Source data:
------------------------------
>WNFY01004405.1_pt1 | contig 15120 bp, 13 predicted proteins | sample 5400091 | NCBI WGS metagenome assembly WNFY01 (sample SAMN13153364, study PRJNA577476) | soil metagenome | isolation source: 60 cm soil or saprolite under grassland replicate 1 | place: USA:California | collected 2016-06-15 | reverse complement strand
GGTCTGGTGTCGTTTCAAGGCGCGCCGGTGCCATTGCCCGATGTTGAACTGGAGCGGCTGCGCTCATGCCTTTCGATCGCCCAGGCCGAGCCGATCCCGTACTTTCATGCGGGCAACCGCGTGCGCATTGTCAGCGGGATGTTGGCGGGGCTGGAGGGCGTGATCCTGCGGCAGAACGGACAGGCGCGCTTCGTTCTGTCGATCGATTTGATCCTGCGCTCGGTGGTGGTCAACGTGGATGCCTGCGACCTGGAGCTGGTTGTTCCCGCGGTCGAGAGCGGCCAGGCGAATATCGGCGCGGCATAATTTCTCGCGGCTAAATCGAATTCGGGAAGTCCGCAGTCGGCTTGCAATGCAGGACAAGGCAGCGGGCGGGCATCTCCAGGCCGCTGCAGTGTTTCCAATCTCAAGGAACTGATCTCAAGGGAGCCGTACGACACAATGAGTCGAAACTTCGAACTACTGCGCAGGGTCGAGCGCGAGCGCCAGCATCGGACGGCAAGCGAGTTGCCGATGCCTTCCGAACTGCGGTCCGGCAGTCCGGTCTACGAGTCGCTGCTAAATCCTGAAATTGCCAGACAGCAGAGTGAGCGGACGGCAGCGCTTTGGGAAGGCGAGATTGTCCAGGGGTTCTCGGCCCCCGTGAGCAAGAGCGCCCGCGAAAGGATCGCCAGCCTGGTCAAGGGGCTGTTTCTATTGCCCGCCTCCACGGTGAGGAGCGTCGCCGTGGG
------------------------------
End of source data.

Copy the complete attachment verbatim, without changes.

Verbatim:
>WNFY01004405.1_pt1 | contig 15120 bp, 13 predicted proteins | sample 5400091 | NCBI WGS metagenome assembly WNFY01 (sample SAMN13153364, study PRJNA577476) | soil metagenome | isolation source: 60 cm soil or saprolite under grassland replicate 1 | place: USA:California | collected 2016-06-15 | reverse complement strand
GGTCTGGTGTCGTTTCAAGGCGCGCCGGTGCCATTGCCCGATGTTGAACTGGAGCGGCTGCGCTCATGCCTTTCGATCGCCCAGGCCGAGCCGATCCCGTACTTTCATGCGGGCAACCGCGTGCGCATTGTCAGCGGGATGTTGGCGGGGCTGGAGGGCGTGATCCTGCGGCAGAACGGACAGGCGCGCTTCGTTCTGTCGATCGATTTGATCCTGCGCTCGGTGGTGGTCAACGTGGATGCCTGCGACCTGGAGCTGGTTGTTCCCGCGGTCGAGAGCGGCCAGGCGAATATCGGCGCGGCATAATTTCTCGCGGCTAAATCGAATTCGGGAAGTCCGCAGTCGGCTTGCAATGCAGGACAAGGCAGCGGGCGGGCATCTCCAGGCCGCTGCAGTGTTTCCAATCTCAAGGAACTGATCTCAAGGGAGCCGTACGACACAATGAGTCGAAACTTCGAACTACTGCGCAGGGTCGAGCGCGAGCGCCAGCATCGGACGGCAAGCGAGTTGCCGATGCCTTCCGAACTGCGGTCCGGCAGTCCGGTCTACGAGTCGCTGCTAAATCCTGAAATTGCCAGACAGCAGAGTGAGCGGACGGCAGCGCTTTGGGAAGGCGAGATTGTCCAGGGGTTCTCGGCCCCCGTGAGCAAGAGCGCCCGCGAAAGGATCGCCAGCCTGGTCAAGGGGCTGTTTCTATTGCCCGCCTCCACGGTGAGGAGCGTCGCCGTGGG